It took New Orleans artist Jim Seitz four months of trial and error to develop his method for successfully combining acrylic and metal leaf. His process begins with taping the outside of a gallery-wrapped canvas to create a crisp edge. He then applies Golden’s Light Molding Paste with a sheet-rock trowel, giving it just enough texture to cover the canvas. He prepares five or six canvases at a time, saving the task for moments when he doesn’t feel particularly creative.
Seitz does no preliminary sketching on the canvas. The only element he establishes immediately is the horizon line, which he usually places at the bottom of the composition to give the painting a more contemporary feel. Once that’s in place, he applies a wash of red oxide acrylic paint to the foreground and then brushes on Sepp Gilding Workshop’s water-based size for an adhesive. When this dries to the point of tackiness, he begins the meticulous process of applying the small, fragile squares of gold or silver leaf.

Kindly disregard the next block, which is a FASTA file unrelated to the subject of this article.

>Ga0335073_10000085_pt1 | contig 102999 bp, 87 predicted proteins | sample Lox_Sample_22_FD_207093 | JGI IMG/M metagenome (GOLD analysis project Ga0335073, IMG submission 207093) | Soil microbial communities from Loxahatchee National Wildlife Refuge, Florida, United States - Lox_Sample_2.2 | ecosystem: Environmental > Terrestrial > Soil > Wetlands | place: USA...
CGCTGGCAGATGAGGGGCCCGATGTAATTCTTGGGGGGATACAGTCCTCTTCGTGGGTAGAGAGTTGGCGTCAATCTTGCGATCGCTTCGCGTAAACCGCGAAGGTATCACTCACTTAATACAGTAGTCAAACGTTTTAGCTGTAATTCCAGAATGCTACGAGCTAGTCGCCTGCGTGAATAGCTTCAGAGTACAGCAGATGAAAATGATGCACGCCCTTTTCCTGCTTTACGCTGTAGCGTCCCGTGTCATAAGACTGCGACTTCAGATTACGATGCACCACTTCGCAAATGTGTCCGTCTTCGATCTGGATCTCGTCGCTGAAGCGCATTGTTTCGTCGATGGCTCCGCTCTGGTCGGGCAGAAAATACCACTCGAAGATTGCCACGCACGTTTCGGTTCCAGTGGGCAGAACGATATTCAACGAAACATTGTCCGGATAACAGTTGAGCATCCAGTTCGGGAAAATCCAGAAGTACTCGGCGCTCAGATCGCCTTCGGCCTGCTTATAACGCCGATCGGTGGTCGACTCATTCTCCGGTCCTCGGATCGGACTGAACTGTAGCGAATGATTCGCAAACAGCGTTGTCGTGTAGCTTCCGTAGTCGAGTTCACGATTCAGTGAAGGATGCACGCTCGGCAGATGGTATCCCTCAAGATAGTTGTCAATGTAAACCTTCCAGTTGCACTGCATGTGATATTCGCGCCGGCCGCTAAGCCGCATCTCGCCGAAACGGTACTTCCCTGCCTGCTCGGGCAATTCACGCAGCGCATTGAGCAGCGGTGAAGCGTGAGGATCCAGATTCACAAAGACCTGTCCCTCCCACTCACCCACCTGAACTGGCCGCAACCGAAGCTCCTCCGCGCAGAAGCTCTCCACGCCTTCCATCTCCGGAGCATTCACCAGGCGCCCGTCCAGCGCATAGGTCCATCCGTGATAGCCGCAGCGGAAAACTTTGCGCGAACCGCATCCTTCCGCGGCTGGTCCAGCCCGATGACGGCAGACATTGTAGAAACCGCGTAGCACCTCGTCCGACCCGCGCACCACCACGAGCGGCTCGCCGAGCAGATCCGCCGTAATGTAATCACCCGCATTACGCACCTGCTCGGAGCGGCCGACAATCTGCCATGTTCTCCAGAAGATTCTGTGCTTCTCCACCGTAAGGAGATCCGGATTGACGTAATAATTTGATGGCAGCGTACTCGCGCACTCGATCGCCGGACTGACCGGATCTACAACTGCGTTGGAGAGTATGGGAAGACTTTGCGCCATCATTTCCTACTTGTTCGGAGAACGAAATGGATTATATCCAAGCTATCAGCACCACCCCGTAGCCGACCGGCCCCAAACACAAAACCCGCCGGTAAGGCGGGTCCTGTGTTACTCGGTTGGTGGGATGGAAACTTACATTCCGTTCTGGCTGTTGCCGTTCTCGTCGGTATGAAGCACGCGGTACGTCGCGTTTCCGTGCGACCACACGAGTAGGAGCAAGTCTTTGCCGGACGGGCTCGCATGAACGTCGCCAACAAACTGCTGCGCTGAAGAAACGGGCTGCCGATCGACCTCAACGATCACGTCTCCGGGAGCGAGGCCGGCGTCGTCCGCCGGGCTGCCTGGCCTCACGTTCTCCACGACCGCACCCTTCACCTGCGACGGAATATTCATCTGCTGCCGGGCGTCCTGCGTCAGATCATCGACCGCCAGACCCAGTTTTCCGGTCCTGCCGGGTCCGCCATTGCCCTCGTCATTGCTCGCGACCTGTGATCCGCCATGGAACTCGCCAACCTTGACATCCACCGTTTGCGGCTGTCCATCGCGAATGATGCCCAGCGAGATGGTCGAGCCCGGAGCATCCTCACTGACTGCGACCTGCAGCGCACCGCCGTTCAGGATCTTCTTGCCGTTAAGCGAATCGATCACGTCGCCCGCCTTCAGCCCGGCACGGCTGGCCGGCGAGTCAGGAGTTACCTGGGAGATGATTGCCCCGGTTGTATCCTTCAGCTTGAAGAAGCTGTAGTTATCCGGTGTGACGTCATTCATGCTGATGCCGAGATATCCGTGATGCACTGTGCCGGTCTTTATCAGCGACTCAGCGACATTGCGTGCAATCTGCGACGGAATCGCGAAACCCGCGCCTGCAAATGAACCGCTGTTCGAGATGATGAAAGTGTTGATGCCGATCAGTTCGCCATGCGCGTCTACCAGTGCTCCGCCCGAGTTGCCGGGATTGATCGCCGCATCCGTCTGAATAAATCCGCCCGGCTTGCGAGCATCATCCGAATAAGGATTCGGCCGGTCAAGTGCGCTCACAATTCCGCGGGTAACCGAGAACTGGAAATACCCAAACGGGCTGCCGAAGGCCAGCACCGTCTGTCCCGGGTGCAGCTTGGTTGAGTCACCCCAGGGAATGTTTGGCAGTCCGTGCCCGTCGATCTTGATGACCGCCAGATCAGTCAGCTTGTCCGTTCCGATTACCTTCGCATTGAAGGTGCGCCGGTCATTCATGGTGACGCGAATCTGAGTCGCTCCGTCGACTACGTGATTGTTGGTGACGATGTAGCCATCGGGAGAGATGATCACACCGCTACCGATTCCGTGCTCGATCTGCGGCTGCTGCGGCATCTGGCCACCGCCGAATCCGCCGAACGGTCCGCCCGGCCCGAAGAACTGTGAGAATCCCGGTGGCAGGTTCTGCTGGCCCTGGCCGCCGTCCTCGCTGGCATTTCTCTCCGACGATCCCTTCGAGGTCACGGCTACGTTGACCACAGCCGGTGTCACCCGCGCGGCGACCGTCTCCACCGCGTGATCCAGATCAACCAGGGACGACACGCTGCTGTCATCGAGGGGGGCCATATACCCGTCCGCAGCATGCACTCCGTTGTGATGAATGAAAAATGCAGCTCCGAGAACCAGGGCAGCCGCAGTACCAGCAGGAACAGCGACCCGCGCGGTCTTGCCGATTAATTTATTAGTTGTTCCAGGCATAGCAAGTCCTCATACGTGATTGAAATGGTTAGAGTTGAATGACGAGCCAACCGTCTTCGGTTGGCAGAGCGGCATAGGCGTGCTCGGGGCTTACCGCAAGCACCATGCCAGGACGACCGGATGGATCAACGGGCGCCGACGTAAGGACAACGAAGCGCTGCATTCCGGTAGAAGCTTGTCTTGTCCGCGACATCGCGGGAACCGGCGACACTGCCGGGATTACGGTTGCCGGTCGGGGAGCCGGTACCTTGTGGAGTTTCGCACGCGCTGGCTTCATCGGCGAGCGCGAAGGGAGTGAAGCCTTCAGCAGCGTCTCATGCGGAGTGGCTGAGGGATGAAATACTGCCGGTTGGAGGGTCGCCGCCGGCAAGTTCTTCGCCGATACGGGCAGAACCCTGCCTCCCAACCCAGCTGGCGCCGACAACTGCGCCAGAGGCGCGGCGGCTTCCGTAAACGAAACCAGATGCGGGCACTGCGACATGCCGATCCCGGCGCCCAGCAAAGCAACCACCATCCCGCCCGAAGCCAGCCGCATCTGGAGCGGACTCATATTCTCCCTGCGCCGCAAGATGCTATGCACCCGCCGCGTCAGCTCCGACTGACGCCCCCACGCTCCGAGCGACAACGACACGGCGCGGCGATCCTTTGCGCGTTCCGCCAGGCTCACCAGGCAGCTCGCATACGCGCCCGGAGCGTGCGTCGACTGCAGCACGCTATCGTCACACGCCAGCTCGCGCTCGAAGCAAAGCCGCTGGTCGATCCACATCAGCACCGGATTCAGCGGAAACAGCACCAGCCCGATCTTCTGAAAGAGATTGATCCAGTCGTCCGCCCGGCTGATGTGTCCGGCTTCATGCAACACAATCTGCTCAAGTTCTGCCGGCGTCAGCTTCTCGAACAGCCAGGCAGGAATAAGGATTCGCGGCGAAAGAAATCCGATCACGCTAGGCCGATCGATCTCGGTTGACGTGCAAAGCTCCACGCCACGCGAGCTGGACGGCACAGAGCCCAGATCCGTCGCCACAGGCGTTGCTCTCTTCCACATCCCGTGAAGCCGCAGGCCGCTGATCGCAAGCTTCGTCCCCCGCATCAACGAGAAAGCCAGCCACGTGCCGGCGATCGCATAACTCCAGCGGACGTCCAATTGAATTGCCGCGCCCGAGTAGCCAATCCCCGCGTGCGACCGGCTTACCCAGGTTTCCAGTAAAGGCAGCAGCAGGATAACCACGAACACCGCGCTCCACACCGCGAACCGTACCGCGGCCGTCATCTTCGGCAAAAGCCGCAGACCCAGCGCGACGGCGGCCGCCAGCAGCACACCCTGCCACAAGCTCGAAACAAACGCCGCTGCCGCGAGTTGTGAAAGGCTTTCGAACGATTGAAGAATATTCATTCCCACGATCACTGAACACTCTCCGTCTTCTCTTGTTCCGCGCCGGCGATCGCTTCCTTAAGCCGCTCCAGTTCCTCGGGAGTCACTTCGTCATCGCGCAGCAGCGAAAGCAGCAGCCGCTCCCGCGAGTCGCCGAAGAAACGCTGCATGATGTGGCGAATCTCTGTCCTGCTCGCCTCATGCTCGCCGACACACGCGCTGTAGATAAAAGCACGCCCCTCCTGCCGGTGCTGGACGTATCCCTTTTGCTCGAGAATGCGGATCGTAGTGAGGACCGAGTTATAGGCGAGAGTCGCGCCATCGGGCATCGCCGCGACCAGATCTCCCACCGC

To learn more about Jim Seitz and his painting process and materials, see the article “Going for the Gold” in the newly released Fall 2014 issue of Acrylic Artist magazine available here. Enjoy these examples of the artist’s acrylic-and-metal-leaf landscape painting:
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